Moving Along the Electronic Highway with E-Logs
Truck drivers do much more than simply travel along our nation’s highways and by-ways. They must be highly trained, cautious, and must follow a lot of rules, procedures, and regulations.
“There’s a lot of regs . . . and every day there are more regulations,” said TanTara Safety Director Dave Riggan. “A big part of my job is keeping my drivers educated on what came out of Washington, D.C. to change today.”
As an Iowa transportation company, TanTara hires and trains drivers to run oversized loads and flatbeds. Riggan must make certain his company stays on top of new legislation.
Those with Commercial Driving Licenses (CDL’s)—including truck, flatbed truck, and bus drivers—have long kept paper logs to record their activity. These daily logs chronicle specific types of information, including the motor carrier home address, the home terminal, accidents or breakdowns, state and city names for travel, and a proper tally of on- and off-duty hours.
The United States Department of Transportation (DOT) regulates how many hours a driver can work each day and each week. The rules are intended to protect driver’s safety and the safety of other motorists on the road. The regulations are different for those carrying property and those carrying passengers. A few of the hours-of-service rules for truck drivers include:
11-Hour Driving Limit
May drive a maximum of 11 hours after 10 consecutive hours off duty.
May not drive beyond the 14th consecutive hour after coming on duty, following 10 consecutive hours off duty. Off-duty time does not extend the 14-hour period.
May drive only if 8 hours or less have passed since end of driver’s last off-duty or sleeper berth period of at least 30 minutes.
Sleeper Berth Provision
Drivers using the sleeper berth provision must take at least 8 consecutive hours in the sleeper berth, plus a separate 2 consecutive hours either in the sleeper berth, off duty, or any combination of the two.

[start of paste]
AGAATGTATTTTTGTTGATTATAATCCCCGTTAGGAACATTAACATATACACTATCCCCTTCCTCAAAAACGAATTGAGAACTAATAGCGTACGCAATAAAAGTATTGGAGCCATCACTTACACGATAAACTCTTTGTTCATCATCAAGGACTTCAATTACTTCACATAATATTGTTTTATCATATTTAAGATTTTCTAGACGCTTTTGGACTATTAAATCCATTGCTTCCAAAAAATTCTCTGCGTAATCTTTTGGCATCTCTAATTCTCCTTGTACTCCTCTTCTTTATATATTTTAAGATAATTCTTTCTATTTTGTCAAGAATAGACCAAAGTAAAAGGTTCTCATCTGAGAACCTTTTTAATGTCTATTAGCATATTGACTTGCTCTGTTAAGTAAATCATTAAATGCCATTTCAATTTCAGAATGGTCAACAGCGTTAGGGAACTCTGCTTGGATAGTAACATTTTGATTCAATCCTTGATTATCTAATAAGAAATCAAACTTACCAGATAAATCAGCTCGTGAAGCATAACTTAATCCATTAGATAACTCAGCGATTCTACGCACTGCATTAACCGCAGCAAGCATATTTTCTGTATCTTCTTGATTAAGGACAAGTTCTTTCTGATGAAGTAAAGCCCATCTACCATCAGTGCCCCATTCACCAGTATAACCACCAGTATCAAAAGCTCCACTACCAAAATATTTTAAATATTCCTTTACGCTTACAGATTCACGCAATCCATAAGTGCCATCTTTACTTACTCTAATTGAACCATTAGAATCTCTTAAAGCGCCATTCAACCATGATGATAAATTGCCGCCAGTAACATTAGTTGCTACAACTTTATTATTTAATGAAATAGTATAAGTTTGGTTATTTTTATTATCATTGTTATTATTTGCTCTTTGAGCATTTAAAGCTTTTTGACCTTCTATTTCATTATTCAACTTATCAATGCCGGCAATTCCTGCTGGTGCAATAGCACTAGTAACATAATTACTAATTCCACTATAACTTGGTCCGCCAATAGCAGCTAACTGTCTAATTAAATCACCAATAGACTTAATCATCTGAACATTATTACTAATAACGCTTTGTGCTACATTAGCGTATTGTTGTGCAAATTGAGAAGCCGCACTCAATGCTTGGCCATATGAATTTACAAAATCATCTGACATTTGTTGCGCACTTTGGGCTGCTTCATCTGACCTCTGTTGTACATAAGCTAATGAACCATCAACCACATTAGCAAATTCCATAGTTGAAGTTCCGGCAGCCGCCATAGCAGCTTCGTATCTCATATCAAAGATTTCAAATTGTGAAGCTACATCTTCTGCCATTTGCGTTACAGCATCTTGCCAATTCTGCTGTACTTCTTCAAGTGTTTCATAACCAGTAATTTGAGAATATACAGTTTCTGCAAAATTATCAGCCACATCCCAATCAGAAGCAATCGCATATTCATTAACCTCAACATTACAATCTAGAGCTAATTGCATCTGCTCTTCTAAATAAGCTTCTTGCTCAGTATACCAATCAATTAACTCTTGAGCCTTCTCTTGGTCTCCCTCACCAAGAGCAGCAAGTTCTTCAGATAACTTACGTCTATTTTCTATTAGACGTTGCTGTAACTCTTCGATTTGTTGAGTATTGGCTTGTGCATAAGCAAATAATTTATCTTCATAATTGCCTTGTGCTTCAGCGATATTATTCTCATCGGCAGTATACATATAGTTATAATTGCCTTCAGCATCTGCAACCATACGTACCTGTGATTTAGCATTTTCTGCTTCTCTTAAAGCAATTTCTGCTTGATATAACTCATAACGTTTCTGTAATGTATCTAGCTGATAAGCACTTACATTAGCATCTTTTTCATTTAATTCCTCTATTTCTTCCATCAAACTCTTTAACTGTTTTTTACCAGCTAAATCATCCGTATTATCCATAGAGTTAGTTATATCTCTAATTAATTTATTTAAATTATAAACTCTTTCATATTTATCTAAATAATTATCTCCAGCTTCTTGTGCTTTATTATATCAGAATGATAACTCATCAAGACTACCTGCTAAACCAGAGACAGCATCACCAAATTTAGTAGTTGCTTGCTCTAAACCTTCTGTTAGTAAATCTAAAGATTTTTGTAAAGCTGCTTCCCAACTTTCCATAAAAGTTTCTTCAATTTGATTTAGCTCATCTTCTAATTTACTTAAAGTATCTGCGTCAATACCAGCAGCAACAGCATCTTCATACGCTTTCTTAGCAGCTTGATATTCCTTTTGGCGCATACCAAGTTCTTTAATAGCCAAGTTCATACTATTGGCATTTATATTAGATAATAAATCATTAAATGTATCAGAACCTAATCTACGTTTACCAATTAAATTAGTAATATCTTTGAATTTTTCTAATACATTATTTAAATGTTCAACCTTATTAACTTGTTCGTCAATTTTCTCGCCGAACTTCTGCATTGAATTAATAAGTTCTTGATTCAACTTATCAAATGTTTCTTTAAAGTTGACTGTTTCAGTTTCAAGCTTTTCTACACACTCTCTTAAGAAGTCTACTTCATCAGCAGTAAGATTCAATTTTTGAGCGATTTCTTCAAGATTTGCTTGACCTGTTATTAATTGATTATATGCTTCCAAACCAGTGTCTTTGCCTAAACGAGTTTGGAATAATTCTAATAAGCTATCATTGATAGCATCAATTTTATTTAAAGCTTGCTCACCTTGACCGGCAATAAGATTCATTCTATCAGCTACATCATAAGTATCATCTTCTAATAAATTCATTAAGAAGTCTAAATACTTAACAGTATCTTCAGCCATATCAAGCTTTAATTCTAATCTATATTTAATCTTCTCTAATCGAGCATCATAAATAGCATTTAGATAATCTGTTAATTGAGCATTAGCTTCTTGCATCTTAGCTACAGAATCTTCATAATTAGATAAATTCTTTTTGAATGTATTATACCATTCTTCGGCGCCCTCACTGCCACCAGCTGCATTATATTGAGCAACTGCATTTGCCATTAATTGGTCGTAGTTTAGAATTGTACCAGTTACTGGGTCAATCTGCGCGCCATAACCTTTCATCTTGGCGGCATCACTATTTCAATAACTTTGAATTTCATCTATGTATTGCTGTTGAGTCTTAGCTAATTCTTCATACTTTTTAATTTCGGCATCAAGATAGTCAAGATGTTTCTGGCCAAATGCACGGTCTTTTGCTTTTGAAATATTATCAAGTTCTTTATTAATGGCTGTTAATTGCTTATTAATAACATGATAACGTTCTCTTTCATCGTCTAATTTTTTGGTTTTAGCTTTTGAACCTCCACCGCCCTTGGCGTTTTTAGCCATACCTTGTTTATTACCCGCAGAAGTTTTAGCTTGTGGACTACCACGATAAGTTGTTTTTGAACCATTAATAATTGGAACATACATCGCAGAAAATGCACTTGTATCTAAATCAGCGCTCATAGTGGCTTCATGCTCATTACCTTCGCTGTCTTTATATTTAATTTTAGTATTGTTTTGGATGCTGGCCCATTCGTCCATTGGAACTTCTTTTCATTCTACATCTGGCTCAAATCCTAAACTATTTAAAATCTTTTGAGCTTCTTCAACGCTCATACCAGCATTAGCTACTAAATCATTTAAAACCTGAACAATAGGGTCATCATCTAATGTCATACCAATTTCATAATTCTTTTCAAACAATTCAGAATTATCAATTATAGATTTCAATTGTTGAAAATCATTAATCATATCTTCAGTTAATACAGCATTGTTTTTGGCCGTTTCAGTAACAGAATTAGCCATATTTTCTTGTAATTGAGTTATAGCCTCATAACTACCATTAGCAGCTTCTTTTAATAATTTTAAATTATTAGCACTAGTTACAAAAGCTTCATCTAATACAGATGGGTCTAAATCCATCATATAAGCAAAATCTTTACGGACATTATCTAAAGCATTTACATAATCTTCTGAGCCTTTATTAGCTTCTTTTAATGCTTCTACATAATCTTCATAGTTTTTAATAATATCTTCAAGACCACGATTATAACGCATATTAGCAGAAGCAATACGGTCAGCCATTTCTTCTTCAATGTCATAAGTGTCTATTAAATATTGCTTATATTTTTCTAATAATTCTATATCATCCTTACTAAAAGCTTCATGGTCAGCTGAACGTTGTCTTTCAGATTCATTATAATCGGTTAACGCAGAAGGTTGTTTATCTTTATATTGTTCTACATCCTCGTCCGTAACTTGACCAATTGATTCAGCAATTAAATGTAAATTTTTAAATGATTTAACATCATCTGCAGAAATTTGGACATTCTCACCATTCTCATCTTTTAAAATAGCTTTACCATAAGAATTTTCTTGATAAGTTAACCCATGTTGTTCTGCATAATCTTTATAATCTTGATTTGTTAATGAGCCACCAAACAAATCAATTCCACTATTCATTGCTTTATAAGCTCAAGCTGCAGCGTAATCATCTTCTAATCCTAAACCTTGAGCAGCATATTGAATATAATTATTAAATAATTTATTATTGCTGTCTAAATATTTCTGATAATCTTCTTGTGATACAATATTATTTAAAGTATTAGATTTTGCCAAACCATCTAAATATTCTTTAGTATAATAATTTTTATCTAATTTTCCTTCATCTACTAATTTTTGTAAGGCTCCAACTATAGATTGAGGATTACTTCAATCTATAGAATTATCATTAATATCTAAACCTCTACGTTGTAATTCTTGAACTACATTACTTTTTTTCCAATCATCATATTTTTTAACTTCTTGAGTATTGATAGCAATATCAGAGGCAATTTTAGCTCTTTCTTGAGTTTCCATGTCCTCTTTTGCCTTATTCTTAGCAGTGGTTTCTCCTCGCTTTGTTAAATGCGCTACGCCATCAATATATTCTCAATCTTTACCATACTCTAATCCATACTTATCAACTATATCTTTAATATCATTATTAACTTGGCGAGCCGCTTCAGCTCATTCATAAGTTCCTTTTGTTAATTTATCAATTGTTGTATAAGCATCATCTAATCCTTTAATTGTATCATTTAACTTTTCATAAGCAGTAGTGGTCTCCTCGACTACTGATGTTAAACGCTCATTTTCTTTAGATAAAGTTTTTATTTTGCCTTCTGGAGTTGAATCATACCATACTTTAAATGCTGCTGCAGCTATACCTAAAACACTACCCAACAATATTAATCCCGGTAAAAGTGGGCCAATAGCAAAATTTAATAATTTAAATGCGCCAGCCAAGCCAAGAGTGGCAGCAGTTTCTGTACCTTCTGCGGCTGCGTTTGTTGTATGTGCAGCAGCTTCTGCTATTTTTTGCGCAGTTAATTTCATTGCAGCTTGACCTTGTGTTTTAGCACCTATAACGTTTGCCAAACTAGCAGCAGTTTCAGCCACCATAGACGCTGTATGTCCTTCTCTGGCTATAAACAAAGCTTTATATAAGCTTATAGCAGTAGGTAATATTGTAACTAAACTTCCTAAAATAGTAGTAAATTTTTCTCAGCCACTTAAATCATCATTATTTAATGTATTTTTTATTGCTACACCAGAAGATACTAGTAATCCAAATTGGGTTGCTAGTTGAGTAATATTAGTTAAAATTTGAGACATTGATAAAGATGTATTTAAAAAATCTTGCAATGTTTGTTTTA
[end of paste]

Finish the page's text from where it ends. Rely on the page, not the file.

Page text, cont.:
According to TheBalance.com, it’s important for all transportation companies to monitor the log books of their drivers. Keeping on top of the records is a good way to provide feedback to drivers. Companies know they must adhere to the rules. Audits can take time and money. Not following regulations can result in dire consequences. Did you know?
- DOT auditors have total control for writing tickets and issuing fines.
- A safety audit is not the same thing as a compliance review. A safety audit is more educational and company fines are typically lower.
- A driver falsifying a log—or a company that allows a driver to falsify a log—are subject to up to five years in federal prison.
Trucking companies know they must remain ever vigilant about their drivers. Per Section 395.8(k) of the Federal Motor Carrier Safety Regulations, motor carriers must retain supporting documents for at least six months. False driver logs—including miles that don’t add up, time breaks that weren’t taken, accidents that weren’t reported—were listed as the 10th most serious violation in 2015.
Keeping track of hours and filling out paper logs can be very time-consuming for truck drivers. And the consequences of not filing hours properly can be very costly to truck companies. A violation in hours of service can cost between $1,100 to $10,000 per occurrence. That’s a large financial burden for flatbed and trucking companies to bear.
In 2014, the U.S. Department of Transportation’s Federal Motor Carrier Safety Administration (FMCSA) suggested a new way to reduce the paperwork required for truck and bus drivers: electronic logging devices (ELD’s). The proposal was intended to save time and improve safety for truck drivers.
Their research showed that electronic logs would help reduce crashes by fatigued drivers and prevent roughly 20 fatalities and 434 injuries each year.
“The trucking industry is . . . the only industry really out there interacting with the public,” says Riggan. “I mean, we’ve got an 80,000-lb rig rolling down the highway next to your family of four. Safety is huge. If my driver makes one wrong move, it could be devastating.”